Wednesday, January 5, 2011
Rookie Watch: Bradford, Suh deliver
By Matt Williamson
Sam Bradford has changed the face and perspective of the Rams' franchise. Other offensive rookies might have played their respective positions better than Bradford, but the degree of difficulty and importance of what he has done give Bradford the edge for the Offensive Rookie of the Year award.
Few rookie quarterbacks in history have been able to read and manipulate coverage as well as Bradford. His poise is amazing and his accuracy and ball placement are already among the best in the league. Not only did the Rams have a rookie behind center, but they also were playing with a rookie left tackle, a right tackle with very little experience and a whole slew of receiving options with little pedigree to speak of.
Bradford isn't without blame, but his receivers let him down at Seattle in Week 17. Imagine what Bradford would have done with a more stable and veteran supporting cast. Or, think about what he might do going forward with a young ascending cast that will be tweaked further in the offseason.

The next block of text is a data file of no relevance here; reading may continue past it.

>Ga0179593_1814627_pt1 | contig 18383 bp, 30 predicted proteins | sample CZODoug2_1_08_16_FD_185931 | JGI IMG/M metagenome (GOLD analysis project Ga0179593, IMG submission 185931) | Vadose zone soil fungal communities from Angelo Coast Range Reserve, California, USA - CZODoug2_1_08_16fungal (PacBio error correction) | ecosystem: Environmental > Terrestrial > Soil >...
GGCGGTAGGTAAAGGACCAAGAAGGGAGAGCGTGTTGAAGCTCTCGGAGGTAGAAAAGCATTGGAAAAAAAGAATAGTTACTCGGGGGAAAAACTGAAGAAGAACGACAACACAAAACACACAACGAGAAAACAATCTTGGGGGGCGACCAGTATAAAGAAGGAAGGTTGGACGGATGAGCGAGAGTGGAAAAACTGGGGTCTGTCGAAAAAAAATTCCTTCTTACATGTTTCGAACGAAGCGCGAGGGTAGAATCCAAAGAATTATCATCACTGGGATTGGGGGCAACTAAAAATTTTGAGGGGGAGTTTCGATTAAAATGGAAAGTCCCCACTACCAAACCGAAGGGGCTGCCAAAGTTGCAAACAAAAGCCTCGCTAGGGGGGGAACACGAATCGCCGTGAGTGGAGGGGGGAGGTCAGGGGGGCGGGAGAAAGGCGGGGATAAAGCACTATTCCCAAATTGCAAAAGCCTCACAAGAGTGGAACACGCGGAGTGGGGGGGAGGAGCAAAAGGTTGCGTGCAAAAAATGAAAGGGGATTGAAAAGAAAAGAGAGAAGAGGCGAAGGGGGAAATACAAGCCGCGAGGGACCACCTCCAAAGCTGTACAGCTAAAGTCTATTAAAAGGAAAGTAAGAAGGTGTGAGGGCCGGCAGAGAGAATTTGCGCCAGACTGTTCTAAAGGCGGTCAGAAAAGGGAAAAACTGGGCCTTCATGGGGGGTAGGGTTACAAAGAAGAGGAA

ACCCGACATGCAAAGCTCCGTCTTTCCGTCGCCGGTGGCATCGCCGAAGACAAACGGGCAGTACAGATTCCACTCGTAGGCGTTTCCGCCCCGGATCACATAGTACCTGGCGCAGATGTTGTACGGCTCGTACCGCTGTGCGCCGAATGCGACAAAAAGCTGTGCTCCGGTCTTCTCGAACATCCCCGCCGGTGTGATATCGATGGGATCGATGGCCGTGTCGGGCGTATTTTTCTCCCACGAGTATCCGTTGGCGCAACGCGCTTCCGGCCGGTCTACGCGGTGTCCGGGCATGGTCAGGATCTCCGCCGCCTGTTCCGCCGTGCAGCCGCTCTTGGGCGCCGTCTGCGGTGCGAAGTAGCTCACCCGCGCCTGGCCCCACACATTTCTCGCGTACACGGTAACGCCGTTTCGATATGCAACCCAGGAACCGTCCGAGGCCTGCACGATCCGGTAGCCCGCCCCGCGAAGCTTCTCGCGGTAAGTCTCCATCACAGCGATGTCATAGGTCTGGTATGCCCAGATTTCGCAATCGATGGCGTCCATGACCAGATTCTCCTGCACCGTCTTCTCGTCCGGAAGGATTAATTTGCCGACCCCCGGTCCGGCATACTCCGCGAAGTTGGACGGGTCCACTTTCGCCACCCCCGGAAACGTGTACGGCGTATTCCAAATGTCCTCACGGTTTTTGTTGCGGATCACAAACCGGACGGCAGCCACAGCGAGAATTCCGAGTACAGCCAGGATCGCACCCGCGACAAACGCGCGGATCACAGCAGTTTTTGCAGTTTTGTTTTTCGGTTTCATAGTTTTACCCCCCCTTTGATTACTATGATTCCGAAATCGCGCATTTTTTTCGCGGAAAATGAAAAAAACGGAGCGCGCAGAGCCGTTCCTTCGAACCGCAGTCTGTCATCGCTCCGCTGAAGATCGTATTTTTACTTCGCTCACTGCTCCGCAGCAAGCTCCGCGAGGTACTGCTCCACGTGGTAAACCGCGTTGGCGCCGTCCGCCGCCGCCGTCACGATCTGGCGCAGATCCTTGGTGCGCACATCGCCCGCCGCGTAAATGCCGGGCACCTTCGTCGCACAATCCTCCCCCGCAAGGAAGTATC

Defensive Rookie of the Year
How rare is it that both the first and second overall picks live up to their lofty draft status in their rookie seasons? Well, that is exactly what we have this season.
There are not many rookies like Ndamukong Suh. I consider defensive tackle the most difficult defensive position for a rookie to come in and excel at. But that is exactly what Suh did.
Like nearly every first-year defensive tackle, Suh struggled early on with the run game. But he steadily improved as the season went along in that facet of his game -- and should continue to get much better.
A a pass-rusher, Suh is off the charts. His size, power, movement skills and tenacity are simply outstanding, and he combines those traits to harass quarterbacks and chase down and make plays all over the field. Suh is a force. The Lions are going in the right direction. And now they have their defensive building block in Suh.
Scouts Inc. watches games, breaks down film and studies football from all angles for ESPN.com.